PDS AND FOOT DYSFUNCTION. In standing position, a flat foot causes the tibia to rotate internally, which in turn results in the femur rotating internally (since the femur rests on top of the tibia). This femoral internal rotation (also in standing position) causes simultaneous adduction. Such a response is referred to as obligatory joint motion and occurs in closed-chain movements (NASM 2014).

PDS AND HIP DYSFUNCTION. When there is hip dysfunction (e.g., weakness in the abductors, such as the gluteus medius), the femur may begin to rotate and adduct, eventually leading to foot pronation.

Both of these are cases of PDS, but each has a different origin of dysfunction. Fitness professionals must determine where a client’s dysfunction derives from in order to design the most appropriate program.

Negative Effects of PDS

While some pronation is normal and necessary in the foot and ankle complex (see “A Pronation Primer”), too much of it leads to injury and pain.


PDS can cause pain local to the foot, ankle and lower leg. Potential types of pain include general foot and toe pain, plantar fasciitis, Achilles tendinopathy, posterior tibialis tendinitis, and anterior tibialis tendinitis (NASM 2014). Some research has found a strong association between PDS and lower-body overuse injuries like those just mentioned (Fong et al. 2008).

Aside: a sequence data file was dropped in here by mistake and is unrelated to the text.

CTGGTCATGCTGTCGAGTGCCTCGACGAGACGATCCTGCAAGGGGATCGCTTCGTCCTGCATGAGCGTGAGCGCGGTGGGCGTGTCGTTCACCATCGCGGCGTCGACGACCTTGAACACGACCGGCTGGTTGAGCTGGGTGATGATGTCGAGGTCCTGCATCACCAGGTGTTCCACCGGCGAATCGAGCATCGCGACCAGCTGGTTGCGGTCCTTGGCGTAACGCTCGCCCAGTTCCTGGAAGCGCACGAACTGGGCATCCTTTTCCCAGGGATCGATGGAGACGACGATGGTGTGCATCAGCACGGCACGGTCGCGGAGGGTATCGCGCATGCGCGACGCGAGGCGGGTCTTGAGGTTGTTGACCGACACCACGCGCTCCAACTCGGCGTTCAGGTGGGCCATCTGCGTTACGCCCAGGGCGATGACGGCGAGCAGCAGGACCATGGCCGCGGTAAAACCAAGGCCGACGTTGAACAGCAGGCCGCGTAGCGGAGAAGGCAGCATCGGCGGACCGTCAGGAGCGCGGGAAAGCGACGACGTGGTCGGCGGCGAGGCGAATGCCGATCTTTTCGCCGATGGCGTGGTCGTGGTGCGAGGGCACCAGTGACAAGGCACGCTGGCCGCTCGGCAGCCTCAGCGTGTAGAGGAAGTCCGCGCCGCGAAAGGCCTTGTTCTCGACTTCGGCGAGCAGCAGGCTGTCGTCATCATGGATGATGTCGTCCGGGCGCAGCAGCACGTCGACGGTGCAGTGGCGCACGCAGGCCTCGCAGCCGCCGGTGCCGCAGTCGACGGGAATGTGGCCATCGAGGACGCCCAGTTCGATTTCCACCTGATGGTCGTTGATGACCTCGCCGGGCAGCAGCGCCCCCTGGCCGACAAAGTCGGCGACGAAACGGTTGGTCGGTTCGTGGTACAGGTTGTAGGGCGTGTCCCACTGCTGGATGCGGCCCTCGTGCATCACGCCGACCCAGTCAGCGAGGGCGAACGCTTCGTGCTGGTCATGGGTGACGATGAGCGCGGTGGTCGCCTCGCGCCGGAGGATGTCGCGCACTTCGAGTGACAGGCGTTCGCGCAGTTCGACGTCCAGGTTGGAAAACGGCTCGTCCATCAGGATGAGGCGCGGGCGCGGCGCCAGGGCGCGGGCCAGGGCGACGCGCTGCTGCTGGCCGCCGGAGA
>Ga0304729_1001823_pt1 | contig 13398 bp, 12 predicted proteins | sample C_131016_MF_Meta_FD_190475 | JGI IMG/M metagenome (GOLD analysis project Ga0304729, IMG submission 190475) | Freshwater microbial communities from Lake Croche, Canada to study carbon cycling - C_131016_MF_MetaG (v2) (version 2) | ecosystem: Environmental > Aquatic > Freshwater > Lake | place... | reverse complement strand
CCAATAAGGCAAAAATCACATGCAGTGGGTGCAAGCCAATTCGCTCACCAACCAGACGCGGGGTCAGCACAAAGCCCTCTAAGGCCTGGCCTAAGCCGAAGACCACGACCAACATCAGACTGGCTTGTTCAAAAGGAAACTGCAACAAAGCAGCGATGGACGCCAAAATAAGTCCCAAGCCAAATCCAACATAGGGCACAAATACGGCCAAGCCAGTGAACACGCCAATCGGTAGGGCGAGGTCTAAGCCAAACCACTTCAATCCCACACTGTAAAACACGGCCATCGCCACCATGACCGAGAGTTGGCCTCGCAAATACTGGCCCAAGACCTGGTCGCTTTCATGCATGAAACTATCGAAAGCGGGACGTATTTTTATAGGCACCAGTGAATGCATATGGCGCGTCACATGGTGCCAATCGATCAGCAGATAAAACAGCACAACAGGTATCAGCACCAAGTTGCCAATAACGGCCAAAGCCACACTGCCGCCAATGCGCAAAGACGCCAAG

Overuse injuries generally develop when stress placed on the structures and tissues of the foot and ankle is compounded with each step. Over time, tissues may become irritated, inflamed or even weakened, which often leads to more serious problems, such as ruptured tendons or stress fractures.


Individuals with PDS may also be subject to knee, hip and lower-back pain. A common knee condition is patellar tendinitis (jumper’s and runner’s knee). Like the foot, the knee can be abnormally stressed during too much femoral internal rotation and adduction. Further, the position of knee valgus is closely associated with knee injuries such as noncontact ACL rupture (NASM 2014). Noncontact injuries are frequently equated with overuse injuries in that the tissues are weakened over time (usually owing to too much repetitive stress with no time for full recovery between stressing events). Similarly, PDS often shifts the hip out of proper alignment, causing general hip and lower-back pain.

Negative Influence on Movement and Performance

PDS not only increases the chances of certain aches, pains and injuries; it also has negative effects on overall movement and performance. As already mentioned, excessive pronation will misalign the entire lower body, reducing the ability of powerful muscles like the quadriceps and glutes to maintain force production. Length–tension relationships establish that the resting length of a muscle determines whether it can generate optimal tension (NASM 2018).